from Chandler, age ?, ?, ?, ?; December 21, 2000


I'm from America and I'm proud of it. Billy Macdraw what country are you from?
from firebird, age ?, ?, ?, ?; December 21, 2000


Not really, but its self-apparent, like looking at a Torosaurus frill and saying its used for direct protection from attack. Looking at the raptors arms, you would notice its real spindy and thin, not like the bones of a strong armed animal, but more like a bird. These arms in life wold not have been seriously muscled.
from ?, age ?, ?, ?, ?; December 21, 2000


What country is everyone from?
from Madhatter, age ?, ?, ?, ?; December 21, 2000


Its all frosty chandler. I would say spinosaurus was more active than T.rex in certain seasons and then more sluggish, given his spines are shaped more like a camels or buffalos(fat holders) than sail spines. I got that from DIscover magazine. Whoever said raptors had weak arms, where did you find that information???
from MadHatter, age ?, ?, ?, ?; December 21, 2000


Dromaeosaurs did not have powerful arms. These spindy structures were perfect for grapsing small mammals or dinosaurs but were weakely muscled- hardly good for grasping big prey. In a way, Dromaeosaur arms are extremely similar to human arms. Tyrannosaurus would have easily out performed any raptor in the arm-strength department. ]

Also, Dromaeosaurs ahve a light construction. Mabye I'm wrong, but does a fall or a kick from a herdosaur means certain death, given it's fragile construction?
from ?, age ?, ?, ?, ?; December 21, 2000


The use of grappeling arms is called into questioned. If Spinosaurus is going to hunt big prey, it's gonna have to rear up like a bear to use its arms. Which is difficult, given its extremely long tail and horizontal trunk posture. Also the arms... arms used for killing are supposed to have thick tibulae for strength and muscle attatchment, which is not what we find in Spinosaurus. It had "normal" arms. Spinosaurus was certainly less well equipped than Tyrannosaurus. I suspect Spinosaurus could have been a fish eater, not a dinosaur that commonly hunts big prey, like Tyrannosaurus Rex Osborne.
from ?, age ?, ?, ?, ?; December 21, 2000


I'm sorry if I seemed like I was "picking a fight" MadHatter, but I wasn't trying to that way. Your post was hard to understand and I thought you were trying to say that you thought Spinosaurus was more of an active hunter than Tyrannosaurus...sorry.
from Chandler, age ?, ?, ?, ?; December 20, 2000


Limbs may be of importance for the animals you listed, but unfortunately they are not T. rex. T. rex's arm size did not hinder its hunting abilities at all...that's what I was saying.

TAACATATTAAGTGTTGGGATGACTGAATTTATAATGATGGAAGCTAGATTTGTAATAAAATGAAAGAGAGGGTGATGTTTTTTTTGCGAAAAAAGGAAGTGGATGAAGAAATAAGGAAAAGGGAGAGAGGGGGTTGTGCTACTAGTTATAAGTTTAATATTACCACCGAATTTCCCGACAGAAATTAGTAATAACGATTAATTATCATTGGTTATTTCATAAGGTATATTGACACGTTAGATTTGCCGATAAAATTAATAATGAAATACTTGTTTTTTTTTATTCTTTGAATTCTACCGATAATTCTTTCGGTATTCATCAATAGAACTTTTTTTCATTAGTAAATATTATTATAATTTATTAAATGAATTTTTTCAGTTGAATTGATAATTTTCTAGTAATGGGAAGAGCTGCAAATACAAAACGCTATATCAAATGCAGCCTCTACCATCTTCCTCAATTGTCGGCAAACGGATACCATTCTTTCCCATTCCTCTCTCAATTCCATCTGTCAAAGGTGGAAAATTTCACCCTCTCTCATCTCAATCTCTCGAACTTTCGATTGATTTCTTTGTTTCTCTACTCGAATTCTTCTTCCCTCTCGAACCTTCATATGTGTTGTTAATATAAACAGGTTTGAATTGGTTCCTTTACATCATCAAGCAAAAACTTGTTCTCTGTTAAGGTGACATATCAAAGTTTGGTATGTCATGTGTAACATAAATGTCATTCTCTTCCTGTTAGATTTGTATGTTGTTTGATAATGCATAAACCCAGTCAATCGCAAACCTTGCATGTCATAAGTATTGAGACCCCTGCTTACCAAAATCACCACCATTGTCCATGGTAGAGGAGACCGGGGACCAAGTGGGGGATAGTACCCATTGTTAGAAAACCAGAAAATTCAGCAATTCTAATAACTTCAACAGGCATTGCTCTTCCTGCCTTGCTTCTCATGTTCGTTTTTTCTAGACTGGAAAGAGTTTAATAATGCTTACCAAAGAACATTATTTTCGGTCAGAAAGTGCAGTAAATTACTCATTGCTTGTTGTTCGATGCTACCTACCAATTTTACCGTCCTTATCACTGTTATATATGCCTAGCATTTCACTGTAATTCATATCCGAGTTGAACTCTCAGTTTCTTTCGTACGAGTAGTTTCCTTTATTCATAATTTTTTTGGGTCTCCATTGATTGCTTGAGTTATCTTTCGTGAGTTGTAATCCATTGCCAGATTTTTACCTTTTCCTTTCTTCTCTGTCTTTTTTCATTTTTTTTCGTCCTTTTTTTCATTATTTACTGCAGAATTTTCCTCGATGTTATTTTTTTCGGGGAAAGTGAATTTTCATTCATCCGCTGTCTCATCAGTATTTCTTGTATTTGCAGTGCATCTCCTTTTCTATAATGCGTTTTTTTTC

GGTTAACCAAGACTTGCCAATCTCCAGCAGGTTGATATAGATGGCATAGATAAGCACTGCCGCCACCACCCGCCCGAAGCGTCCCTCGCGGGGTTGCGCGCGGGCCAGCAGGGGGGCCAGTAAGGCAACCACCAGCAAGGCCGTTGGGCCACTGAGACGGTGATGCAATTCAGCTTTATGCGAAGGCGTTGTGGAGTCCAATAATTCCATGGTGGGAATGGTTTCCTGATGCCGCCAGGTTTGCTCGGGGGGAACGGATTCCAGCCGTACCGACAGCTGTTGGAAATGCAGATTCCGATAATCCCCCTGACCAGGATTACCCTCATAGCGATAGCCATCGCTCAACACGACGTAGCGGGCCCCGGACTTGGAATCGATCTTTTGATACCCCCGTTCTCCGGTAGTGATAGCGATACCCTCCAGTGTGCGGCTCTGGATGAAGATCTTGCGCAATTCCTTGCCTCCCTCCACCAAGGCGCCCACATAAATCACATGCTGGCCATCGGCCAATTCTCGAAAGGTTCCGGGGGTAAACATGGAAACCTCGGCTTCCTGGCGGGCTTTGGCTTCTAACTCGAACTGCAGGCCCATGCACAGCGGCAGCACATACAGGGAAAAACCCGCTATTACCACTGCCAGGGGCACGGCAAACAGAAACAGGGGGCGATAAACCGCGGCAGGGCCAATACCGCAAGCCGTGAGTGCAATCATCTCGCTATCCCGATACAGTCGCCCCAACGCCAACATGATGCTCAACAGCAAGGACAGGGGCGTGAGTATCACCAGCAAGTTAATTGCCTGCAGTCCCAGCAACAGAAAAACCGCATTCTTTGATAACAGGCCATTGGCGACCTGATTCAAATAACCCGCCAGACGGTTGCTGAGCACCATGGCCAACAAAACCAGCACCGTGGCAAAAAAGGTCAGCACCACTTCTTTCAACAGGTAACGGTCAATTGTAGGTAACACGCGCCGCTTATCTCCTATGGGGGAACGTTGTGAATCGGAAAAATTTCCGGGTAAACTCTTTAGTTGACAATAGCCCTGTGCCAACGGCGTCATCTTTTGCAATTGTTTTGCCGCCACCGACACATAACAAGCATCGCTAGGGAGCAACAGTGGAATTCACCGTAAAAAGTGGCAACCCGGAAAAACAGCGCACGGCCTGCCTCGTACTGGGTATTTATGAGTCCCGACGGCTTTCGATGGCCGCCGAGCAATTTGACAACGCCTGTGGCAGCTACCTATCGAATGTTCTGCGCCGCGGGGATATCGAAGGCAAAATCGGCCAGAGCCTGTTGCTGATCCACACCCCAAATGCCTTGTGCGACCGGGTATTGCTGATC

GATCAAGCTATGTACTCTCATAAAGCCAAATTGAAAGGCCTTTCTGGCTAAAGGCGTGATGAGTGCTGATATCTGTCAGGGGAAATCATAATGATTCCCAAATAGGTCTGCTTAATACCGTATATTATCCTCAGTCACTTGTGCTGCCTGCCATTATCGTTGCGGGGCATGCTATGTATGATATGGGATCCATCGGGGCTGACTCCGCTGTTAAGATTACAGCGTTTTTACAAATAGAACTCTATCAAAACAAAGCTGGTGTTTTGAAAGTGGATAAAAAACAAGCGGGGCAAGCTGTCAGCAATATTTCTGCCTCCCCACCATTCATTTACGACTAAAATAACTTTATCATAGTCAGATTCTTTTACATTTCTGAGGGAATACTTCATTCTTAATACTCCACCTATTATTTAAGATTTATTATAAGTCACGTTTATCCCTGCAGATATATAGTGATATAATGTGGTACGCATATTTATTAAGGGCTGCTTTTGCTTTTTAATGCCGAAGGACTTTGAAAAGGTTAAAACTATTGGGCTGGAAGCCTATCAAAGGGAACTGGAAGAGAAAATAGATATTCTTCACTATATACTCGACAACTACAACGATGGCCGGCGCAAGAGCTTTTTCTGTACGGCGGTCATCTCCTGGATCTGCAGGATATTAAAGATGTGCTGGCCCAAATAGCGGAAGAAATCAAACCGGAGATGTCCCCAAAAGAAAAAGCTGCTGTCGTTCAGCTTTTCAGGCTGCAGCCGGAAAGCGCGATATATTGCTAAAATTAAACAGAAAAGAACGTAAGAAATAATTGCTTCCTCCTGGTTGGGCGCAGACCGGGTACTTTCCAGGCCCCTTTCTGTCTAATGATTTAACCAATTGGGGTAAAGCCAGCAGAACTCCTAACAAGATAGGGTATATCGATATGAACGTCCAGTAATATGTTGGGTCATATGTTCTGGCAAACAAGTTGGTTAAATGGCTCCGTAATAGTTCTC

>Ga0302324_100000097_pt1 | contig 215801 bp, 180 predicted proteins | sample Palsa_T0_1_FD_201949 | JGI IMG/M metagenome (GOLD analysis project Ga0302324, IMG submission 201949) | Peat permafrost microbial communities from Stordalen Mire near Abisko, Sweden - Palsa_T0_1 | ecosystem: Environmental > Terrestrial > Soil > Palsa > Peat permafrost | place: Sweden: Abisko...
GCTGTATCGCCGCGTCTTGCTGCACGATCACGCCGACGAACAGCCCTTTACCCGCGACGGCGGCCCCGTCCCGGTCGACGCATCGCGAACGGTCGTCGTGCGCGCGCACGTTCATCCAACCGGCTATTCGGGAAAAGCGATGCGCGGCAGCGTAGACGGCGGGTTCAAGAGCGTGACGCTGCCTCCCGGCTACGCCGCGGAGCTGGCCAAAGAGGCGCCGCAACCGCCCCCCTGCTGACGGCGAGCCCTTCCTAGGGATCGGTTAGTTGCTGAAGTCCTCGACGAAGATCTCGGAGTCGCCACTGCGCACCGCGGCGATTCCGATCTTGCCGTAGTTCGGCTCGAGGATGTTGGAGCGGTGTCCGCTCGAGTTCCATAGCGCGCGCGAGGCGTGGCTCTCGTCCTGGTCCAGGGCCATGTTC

from Chandler, age ?, ?, ?, ?; December 20, 2000


Yeah, but we must remember that Chimps are hardly deadily killers. Bears can afford to use their limbs because of their considerable bulk. If you are gonna use yer limbs to kill most of the time, yer don't have too good a survival stratigey. I don't think anybody was trying to pick a fight with you but Spinosaurus was probally more a scavenger than a predator. Tyrannosaurus was more a hunter than a scavenger, that's the point. I am afraid your post is wrong.
from ?, age ?, ?, ?, ?; December 19, 2000


Your trying to pick a fight chandler. I said already I didnt agree with horner on that. Tyrannosaurus was a runner type killer, his legs are so long and hes so skinny for his size compared to other carnosaurs, even the lith troodonts! Limbs mean nothing???? Aw contrare ol boy, tell that to thylacoleo, chimpanzees, brown bears and to smilodonts when it came to small prey. Limbs can mean alot, even take a higher percentage of the killing rather than the head if long, strong and deadly enough. Dromaeosaurs likely did more killing with limbs than head when it came to animals the mouth couldnt tackle, since the bones tell us the limbs were fast, tight and powerful. Brown bears mainly kill large prey with their limbs rather than the head(this is documented)and chimpanzees kill about 96% with their limbs rather than their mouths, now bears and chimps are omnivores, but still, they are acting in a carnivorous way of life that makes killing a common thing in life(less than lions, but still a common thing) Maybe something evolved in gondwana that killed half with limbs and improved from there. Spinosaurs hace some awfully large nasty looking hands and arms extremely long, so long in fact that some scientist think they lumbered around on all fours, even if they did, the body was better capable of fast movin on 2 legs like the rest of the order theropoda.
from MadHatter, age ?, ?, ?, ?; December 19, 2000


Are you saying that Tyrannosaurus was a scavenger and Spinosaurus was not, MadHatter? Hehe...Tyrannosaurus had enormous jaws and an enormous suprocciptal crest to support them. Spinosaurus had weak jaws. Forelimbs mean nothing. Jaws were superbly capable in T. rex's case for killing. Spinosaurus was therefore more likely to be more of a "scavenger" than T. rex (I put "scavenger" in quotations because there is no such thing as a true, 100% flightless scavenging animal).
from Chandler, age ?, ?, ?, ?; December 15, 2000


(Horner also comments that the Spinosaurus "was a true predator. Many people think that the T-Rex was a predator, but he was actually a scavenger." When you see the two next to each other this makes sense. The Spinosaurus has long arms that it could actually grab things with; T-Rex of course has those tiny little limbs that really couldn't do much. Most of his attack was with his mouth.)Remember, Horner is on the same level with Bakker! I dont think the whole 90% scavenger thing is right though.